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Edmonton Oilers head coach Ralph Krueger talks with Ladislav Smid ,left, and Eric Belanger during the Oilers NHL training camp in Edmonton, Alta., on Monday January 14, 2013.

JASON FRANSON/THE CANADIAN PRESS

The Edmonton Oilers will have yet another new face behind the bench next season.

In a surprise move, Oilers GM Craig MacTavish fired first-year head coach Ralph Krueger on Saturday afternoon, with the team hastily calling a press conference to announce it would be making a change for the fourth time in five seasons.

Krueger's replacement is expected to be Toronto Marlies coach Dallas Eakins, who will likely be introduced as the team's new coach in the next 48 hours after several weeks as the hottest commodity on the coaching market.

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A contract between the Oilers and Eakins has yet to be finalized but that's considered a formality.

"We're very close with a coaching candidate," MacTavish said.

The Oilers were one of four teams – including the Dallas Stars, New York Rangers and Vancouver Canucks – pursuing Eakins this off-season and, while MacTavish originally had wanted to hire an associate coach to assist Krueger, that wasn't going to be enough to land the man he wanted.

"During the process of me conducting those interviews [to add an associate coach], I recognized I was trying to add a coach that was more closely aligned with the way I wanted to run the team," MacTavish said. "And less about supporting Ralph as the head coach.

"It was at that point that I contemplated making the change if I found the ideal fit for our hockey club… That's how we got to this point."

The move to oust Krueger after only 48 games behind the bench comes less than a week after MacTavish met with Eakins in Toronto for a series of intense meetings.

MacTavish had intended to interview Eakins and several other candidates (Paul Maurice, Rick Bowness) to help out but said he soon realized that he was trying to change the personality of his coaching staff and that adding a right-hand man wasn't the right way to go about doing so.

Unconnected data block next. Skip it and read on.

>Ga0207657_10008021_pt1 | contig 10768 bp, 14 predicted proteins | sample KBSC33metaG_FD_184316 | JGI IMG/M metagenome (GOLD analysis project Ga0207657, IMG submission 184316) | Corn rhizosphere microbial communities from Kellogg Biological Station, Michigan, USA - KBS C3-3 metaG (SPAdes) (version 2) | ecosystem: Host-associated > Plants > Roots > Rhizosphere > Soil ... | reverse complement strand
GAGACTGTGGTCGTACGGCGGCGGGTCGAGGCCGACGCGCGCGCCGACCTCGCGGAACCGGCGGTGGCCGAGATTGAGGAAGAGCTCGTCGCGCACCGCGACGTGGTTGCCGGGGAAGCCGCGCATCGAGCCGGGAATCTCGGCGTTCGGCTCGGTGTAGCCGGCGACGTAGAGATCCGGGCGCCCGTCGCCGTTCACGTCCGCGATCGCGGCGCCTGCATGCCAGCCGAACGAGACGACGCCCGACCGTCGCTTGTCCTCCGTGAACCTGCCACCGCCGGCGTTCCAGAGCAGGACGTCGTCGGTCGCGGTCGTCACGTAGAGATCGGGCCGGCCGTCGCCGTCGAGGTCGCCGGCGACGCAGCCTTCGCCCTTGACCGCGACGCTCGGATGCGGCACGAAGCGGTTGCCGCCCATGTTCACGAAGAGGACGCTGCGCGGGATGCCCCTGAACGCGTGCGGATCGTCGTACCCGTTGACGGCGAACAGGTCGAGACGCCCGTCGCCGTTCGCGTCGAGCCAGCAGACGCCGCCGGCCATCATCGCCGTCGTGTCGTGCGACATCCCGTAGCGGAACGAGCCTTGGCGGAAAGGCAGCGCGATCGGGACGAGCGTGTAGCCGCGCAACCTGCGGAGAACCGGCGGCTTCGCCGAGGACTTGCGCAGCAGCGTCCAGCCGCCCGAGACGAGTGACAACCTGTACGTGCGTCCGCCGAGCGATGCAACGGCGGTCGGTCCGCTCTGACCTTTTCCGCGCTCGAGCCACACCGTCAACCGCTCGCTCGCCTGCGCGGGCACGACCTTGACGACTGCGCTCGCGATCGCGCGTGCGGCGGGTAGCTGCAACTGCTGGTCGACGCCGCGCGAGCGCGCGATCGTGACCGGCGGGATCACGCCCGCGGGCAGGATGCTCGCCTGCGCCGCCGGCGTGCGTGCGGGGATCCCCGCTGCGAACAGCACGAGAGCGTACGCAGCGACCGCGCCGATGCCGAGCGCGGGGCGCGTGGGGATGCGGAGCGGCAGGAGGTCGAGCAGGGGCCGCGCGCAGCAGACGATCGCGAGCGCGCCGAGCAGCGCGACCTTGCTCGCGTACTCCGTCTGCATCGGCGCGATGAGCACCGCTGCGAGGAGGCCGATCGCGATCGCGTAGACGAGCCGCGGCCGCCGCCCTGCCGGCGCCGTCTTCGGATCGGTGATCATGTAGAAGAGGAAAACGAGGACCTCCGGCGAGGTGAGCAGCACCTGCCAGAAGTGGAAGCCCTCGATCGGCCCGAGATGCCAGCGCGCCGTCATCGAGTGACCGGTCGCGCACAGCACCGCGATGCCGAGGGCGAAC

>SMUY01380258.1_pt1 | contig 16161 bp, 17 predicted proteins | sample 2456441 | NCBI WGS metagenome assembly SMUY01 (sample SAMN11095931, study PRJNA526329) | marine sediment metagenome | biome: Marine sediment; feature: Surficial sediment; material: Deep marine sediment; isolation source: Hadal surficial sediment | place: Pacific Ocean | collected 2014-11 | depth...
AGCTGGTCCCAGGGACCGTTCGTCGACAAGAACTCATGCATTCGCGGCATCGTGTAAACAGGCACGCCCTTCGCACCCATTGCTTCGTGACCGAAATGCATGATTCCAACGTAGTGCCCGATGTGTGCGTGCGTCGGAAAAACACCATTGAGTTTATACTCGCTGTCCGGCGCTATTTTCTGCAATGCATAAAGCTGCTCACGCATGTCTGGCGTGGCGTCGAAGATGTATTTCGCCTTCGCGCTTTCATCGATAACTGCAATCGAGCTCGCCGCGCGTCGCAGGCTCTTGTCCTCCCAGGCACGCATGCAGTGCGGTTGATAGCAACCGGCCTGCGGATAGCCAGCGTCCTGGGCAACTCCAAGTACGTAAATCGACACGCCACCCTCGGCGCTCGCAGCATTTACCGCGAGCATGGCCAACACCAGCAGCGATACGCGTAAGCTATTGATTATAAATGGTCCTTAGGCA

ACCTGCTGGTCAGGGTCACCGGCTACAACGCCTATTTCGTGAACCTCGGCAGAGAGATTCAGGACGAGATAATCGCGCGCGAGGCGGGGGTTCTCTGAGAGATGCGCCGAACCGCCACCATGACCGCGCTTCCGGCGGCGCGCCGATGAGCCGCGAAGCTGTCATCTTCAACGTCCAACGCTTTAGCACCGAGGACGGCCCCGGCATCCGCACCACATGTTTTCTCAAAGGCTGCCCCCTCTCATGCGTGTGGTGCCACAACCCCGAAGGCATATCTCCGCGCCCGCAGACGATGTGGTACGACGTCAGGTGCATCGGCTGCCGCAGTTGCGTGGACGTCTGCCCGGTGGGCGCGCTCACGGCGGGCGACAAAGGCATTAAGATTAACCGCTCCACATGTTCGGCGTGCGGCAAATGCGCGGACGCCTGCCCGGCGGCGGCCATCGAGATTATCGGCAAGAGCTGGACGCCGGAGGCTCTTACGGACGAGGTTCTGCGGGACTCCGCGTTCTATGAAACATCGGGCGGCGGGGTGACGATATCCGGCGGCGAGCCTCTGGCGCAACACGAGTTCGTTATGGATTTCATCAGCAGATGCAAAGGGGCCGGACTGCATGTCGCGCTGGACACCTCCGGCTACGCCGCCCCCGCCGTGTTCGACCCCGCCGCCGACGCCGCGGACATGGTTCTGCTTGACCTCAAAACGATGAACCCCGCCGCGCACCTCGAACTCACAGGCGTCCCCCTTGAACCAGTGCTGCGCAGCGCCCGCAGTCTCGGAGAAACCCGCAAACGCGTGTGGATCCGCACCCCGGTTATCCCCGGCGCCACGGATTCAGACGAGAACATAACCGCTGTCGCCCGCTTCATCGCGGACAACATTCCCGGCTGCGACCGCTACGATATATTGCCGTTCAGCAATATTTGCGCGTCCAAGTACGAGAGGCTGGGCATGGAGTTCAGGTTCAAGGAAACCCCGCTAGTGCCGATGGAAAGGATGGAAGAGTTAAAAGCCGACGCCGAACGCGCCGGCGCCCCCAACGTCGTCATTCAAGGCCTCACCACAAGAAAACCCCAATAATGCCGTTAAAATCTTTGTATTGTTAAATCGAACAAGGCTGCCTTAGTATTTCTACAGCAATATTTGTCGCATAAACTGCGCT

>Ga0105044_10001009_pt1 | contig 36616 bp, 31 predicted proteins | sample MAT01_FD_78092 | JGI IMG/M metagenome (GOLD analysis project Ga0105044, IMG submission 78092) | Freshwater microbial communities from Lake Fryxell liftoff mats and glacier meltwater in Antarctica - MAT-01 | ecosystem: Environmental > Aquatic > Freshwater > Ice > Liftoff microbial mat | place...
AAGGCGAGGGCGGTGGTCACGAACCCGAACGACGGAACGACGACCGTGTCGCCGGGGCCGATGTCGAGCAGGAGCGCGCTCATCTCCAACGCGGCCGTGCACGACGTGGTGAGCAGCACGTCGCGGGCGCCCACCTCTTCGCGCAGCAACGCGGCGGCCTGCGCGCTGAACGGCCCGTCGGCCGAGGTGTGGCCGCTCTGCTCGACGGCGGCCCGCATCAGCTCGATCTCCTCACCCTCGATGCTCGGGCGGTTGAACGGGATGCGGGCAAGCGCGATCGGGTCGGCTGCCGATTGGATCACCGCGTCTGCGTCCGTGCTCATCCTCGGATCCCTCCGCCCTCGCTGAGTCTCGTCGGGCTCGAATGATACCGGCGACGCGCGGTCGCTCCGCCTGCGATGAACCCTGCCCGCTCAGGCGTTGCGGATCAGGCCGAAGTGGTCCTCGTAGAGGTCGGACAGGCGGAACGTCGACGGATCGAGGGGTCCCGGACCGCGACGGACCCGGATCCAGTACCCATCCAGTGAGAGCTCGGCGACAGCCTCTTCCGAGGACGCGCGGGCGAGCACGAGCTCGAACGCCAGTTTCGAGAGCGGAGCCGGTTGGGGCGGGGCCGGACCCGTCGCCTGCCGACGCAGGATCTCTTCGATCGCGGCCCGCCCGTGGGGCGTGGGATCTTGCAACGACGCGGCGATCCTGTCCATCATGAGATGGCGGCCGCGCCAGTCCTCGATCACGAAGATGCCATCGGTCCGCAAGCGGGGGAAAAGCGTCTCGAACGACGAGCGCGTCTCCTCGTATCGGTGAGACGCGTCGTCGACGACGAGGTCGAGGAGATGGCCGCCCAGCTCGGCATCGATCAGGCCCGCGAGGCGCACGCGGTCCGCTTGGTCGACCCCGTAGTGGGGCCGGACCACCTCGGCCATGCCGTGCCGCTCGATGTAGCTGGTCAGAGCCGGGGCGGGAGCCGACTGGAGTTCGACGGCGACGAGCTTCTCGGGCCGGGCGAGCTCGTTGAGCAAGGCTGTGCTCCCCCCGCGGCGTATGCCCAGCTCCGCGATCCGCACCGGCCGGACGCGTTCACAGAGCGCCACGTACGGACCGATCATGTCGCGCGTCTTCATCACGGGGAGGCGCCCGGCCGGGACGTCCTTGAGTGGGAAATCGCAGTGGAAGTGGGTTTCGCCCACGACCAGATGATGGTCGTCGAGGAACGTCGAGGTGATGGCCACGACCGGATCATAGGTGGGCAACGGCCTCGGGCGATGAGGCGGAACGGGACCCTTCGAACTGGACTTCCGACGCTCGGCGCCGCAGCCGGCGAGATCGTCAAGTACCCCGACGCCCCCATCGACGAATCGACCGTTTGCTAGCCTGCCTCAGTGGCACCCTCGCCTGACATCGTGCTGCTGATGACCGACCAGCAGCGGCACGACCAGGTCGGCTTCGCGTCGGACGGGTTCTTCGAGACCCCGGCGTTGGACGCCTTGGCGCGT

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MacTavish was the Oilers head coach between 2000-01 and 2008-09 and often preached a more aggressive style than Krueger, who led Edmonton to a 12 place finish in the Western Conference in the franchise's seventh straight season out of the playoffs.

"Philosophically, I differ somewhat from Ralph," MacTavish explained. "I'm the general manger and it's my job and my decision to make and that's why I've made that decision."

Eakins, 46, could be the ideal fit for a young Oilers team that has been spinning its wheels, as he has a solid track record with the Marlies and graduated close to a dozen prospects to the parent Toronto Maple Leafs over his four years as an AHL head coach.

The Oilers job would be his first crack at an NHL head coaching role, but he spent two years as a Leafs assistant between 2006 and 2008 and a third as director of player development.

The peak of his success with the Marlies came last season when they made the Calder Cup finals.

Krueger, meanwhile, had joined the Oilers as an associate coach in 2010 after years of success coaching in Germany, Austria and Switzerland. He became their head coach in late June of last year after the team decided to part ways with Tom Renney.

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MacTavish said Saturday it "wasn't an easy decision" to let Krueger go even though he felt it was "for the betterment of the club."

"In my mind, faced with this set of circumstances, it was the right decision," MacTavish said. "I stand by that decision and I'll be judged on that decision. But that's what led me to make that decision. Things change.

"I don't think this was in any way fair to Ralph. This wasn't about being fair to Ralph."

Promoted to GM in April when Steve Tambellini was fired, MacTavish has been fairly outspoken of late but was tight lipped in Saturday's meeting with the Edmonton media.

Earlier in the week, he had spoken about how some veterans like Shawn Horcoff and Ales Hemsky wouldn't be returning despite being under contract next season, something he again referenced on Saturday.

"It's going to be a bit of a tumultuous summer," MacTavish said. "There are going to be many more difficult decisions to be made."

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